Court halts SEC climate disclosure rule

A federal court on Friday halted a new federal rule that would require publicly traded companies to reveal climate change-related information.

A panel of Fifth Circuit Court of Appeals judges issued an order that pauses the rule as litigation against it plays out.

The order, from Judges Edith Jones, Stephen Higginson, and Cory Wilson — appointed by former Presidents Reagan, Obama and Trump respectively — did not detail the reasons for the pause.

It came after fracking companies Liberty Energy and Nomad Proppant Services sued over the rule. They asked the court to halt the rule in the meantime, arguing that they are likely to ultimately prevail and in the meantime, would face compliance costs.

The pause does not necessarily mean that their case will ultimately succeed or that the rule will be overturned — but, it is an indication that the judges are at least somewhat receptive to the arguments of its opponents.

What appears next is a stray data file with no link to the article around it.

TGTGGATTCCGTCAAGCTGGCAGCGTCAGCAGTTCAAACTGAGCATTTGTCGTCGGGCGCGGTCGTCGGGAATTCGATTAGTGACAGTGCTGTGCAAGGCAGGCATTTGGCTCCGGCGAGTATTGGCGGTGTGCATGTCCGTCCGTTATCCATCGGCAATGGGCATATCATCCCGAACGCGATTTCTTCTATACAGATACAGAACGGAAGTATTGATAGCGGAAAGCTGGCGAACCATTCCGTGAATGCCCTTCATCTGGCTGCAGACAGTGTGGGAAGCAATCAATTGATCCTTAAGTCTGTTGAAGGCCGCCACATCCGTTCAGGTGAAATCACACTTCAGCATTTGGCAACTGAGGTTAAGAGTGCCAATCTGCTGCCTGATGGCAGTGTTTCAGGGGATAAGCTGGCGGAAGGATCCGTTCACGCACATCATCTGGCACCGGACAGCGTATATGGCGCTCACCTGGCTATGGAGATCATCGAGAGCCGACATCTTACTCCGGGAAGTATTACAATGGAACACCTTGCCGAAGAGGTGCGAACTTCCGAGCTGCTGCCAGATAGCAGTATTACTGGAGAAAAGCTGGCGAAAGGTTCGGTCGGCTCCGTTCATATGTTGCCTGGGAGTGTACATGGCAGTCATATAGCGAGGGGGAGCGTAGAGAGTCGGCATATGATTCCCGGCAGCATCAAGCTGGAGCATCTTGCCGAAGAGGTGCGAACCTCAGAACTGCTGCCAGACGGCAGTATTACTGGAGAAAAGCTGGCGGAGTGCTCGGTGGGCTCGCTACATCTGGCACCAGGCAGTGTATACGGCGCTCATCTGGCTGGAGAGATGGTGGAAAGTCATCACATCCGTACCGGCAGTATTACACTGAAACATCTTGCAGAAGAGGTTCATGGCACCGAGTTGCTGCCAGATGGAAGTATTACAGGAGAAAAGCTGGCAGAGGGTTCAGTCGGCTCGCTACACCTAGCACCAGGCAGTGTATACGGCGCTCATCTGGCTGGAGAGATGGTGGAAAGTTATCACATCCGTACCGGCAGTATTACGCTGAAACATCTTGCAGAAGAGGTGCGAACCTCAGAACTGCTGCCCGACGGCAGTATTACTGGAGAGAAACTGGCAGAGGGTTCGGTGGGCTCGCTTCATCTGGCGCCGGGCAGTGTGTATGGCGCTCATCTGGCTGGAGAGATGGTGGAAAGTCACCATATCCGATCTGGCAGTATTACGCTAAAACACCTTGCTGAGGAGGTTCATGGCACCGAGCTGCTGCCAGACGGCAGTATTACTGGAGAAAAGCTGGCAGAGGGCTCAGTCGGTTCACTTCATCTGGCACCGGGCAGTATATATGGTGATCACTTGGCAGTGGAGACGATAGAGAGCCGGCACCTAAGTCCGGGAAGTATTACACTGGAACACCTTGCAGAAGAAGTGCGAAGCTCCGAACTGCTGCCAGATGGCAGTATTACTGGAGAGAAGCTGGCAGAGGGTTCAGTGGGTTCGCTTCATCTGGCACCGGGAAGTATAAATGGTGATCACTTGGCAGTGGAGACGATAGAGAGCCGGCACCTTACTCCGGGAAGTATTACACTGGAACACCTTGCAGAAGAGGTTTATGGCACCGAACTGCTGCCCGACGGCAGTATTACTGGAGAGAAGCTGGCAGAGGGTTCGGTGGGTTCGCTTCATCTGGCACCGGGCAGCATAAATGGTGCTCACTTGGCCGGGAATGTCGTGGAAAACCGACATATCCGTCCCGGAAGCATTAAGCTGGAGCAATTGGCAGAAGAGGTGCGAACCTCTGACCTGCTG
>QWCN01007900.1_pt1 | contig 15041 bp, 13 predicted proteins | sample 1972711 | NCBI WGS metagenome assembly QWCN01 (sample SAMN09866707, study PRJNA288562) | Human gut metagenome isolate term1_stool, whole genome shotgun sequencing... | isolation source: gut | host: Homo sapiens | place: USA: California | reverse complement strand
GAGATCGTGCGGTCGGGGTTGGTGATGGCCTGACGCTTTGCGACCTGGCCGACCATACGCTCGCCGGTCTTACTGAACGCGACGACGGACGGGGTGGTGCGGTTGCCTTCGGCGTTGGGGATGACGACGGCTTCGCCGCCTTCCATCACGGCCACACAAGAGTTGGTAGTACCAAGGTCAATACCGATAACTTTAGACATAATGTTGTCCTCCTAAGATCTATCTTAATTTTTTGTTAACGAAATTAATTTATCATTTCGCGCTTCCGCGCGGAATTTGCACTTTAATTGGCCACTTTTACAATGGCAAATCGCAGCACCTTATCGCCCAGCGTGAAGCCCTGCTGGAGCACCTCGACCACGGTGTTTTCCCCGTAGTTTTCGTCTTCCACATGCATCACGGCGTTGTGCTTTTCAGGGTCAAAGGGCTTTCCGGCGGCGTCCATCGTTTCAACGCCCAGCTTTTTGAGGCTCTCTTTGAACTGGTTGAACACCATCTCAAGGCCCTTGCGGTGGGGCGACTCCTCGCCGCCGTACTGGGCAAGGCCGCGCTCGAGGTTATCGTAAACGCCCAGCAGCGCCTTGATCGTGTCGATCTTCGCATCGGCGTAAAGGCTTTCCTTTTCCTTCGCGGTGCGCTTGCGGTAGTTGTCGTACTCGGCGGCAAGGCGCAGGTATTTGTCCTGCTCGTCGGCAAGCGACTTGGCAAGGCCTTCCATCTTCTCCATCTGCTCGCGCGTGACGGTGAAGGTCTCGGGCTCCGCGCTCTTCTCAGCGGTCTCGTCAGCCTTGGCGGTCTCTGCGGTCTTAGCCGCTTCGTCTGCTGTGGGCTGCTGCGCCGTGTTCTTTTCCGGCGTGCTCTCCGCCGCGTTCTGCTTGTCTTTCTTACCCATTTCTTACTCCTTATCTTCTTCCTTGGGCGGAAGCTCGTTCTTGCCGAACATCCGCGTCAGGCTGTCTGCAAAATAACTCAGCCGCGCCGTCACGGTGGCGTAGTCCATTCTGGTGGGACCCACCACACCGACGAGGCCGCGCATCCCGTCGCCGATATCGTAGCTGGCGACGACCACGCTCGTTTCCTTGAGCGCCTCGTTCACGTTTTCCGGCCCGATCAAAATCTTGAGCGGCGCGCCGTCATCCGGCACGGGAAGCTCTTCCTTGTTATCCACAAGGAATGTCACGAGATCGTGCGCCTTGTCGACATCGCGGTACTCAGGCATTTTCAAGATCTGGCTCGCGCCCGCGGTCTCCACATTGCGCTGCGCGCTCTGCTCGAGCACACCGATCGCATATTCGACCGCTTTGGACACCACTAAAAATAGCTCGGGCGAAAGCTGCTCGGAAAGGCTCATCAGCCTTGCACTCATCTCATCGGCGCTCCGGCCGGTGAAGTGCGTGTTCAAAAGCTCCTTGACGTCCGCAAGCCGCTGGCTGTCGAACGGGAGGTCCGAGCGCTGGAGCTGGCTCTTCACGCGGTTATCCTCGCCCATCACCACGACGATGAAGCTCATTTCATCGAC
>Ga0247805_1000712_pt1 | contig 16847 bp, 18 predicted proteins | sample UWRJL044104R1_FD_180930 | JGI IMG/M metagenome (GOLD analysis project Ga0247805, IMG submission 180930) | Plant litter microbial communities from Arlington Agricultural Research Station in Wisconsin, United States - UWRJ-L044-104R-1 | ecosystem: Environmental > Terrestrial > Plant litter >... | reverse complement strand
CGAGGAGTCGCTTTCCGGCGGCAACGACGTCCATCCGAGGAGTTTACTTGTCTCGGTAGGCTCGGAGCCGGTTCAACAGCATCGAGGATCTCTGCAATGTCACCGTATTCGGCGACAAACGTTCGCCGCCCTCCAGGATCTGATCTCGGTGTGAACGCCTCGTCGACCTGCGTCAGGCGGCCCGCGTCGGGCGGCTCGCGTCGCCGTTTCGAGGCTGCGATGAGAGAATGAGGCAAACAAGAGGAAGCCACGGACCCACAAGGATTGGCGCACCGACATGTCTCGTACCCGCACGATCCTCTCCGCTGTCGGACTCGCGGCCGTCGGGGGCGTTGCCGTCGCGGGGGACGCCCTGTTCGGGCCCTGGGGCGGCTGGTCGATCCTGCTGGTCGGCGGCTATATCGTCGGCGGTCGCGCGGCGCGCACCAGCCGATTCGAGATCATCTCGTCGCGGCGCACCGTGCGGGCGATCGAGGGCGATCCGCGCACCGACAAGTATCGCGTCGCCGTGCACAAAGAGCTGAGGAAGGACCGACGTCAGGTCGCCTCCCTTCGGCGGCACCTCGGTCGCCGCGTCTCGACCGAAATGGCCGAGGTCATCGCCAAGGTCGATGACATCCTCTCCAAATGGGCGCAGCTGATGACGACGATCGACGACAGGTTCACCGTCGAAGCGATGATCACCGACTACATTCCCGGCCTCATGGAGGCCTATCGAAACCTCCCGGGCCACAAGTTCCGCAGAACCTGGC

The rule in question, from the Securities and Exchange Commission (SEC), requires companies to disclose what risks, if any, the changing climate poses for their business.

It also requires some large and mid-sized companies to disclose how much carbon dioxide they are directly emitting and how much comes from their energy use.

The SEC argued against the pause in court filings, saying that the companies did not show they would suffer imminent and irreparable harm.

“Liberty Energy—the sole petitioner seeking relief that is a publicly traded company—already publicly discloses certain climate-related risks,” said SEC Counsel John Rady in a court document.

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